Today at sundown starts the Jewish holiday of Purim, when we celebrate the story of Esther and how she saved the Jews from an attempt at annihilation in ancient Persia. The most well-known aspects of Purim are the revelry, complete with special cookies, noisemakers, and silly costumes. But near the end of this story, we are also directed to give mishloach manot (gifts of food to friends) and matanot la’evyonim (gifts of money to the poor). These customs are meant to bring joy and unity to the Jewish people.
While Rebuilding Together East Bay-North (RTEBN) is not a religious organization, as a Jew I felt drawn to it because of the values imparted to me by my religion. RTEBN as an organization shares a lot of the values and practices that are promoted in Judaism. One example is the emphasis on community, which is particularly relevant on Purim, along with the core practice of giving resources to those in need. While matanot la’evyonim is supposed to be a separate gift above and beyond one’s regular gift of tzedakah (pronounced tsuh-dah-kah), since they are both related to giving to those in need, I wanted to take the opportunity to write about the differences between the Jewish practice of tzedakah and the mainstream notion of charity.
The Hebrew word “tzedakah” is often translated into English as “charity”, but based on its root, tzadi-dalet-kuf (צדק), its meaning is closer to “justice” or “righteousness”. Charity and tzedakah may seem similar at face value – they both involve giving to people in need – but they are rooted in very different ethical systems.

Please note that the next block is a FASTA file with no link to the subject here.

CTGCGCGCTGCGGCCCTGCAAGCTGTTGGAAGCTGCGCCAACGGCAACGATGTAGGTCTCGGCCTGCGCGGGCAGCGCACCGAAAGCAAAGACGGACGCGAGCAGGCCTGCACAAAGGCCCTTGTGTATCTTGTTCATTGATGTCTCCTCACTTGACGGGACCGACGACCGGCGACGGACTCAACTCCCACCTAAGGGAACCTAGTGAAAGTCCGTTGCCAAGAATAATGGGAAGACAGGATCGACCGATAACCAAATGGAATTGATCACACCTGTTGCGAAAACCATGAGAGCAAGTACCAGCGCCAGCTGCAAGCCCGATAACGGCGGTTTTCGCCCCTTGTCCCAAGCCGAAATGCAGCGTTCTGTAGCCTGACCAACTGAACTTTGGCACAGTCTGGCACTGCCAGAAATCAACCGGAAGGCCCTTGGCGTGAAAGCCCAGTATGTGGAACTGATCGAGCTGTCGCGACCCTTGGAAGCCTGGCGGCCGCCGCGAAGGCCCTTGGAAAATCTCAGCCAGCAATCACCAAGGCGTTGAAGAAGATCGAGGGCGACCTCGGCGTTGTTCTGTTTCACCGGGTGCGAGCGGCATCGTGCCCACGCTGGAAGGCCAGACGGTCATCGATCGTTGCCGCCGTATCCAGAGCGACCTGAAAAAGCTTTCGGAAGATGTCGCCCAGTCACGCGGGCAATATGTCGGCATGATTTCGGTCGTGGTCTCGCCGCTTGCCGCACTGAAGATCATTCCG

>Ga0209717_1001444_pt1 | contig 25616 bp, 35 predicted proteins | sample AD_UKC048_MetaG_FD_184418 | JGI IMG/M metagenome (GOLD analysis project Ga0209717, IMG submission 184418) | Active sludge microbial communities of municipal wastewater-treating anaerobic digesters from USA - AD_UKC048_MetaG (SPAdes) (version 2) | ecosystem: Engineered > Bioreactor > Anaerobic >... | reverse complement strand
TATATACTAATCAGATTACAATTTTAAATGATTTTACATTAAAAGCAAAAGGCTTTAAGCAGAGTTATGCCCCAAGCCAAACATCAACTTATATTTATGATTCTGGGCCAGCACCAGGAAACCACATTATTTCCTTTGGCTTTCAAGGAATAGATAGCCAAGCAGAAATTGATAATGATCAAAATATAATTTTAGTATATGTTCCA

According to the Oxford English Dictionary, the modern word “charity” as we use it today comes from translations of the New Testament, originally meaning Christian love. Charity is about feelings of kindness, affection, and benevolence. When we think of charity, we think of “the rich” voluntarily giving their money or resources to “the poor” out of a spontaneous sense of generosity. This kind of charity is motivated by the giver’s desire to feel good – to affirm to themselves and possibly others that they are a good and moral person.
While generosity for the sake of warm-and-fuzzies certainly has merit, this framework is not without its flaws. To start, it reinforces a social hierarchy, putting wealthy people above those in need. “The rich” and “the poor” are static categories, where “the rich” have power, influence, and moral superiority, while “the poor” are stigmatized as pitiful, helpless, and unable to contribute to society – and therefore less important as people. The relationship between the giver and recipient is unequal and even transactional. In exchange for their charity, the giver expects or even demands to be compensated with gratitude, and the recipient is treated as a vehicle for the giver to feel good about themself. Furthermore, spontaneous acts of charity can foster a false sense of complacency in the givers. They may feel like they have “done their part” to help society and nothing else is needed from them. However, there will always be more people in need; individual gifts don’t address systemic issues, and people need to remain passionate and engaged to continue the fight against inequality.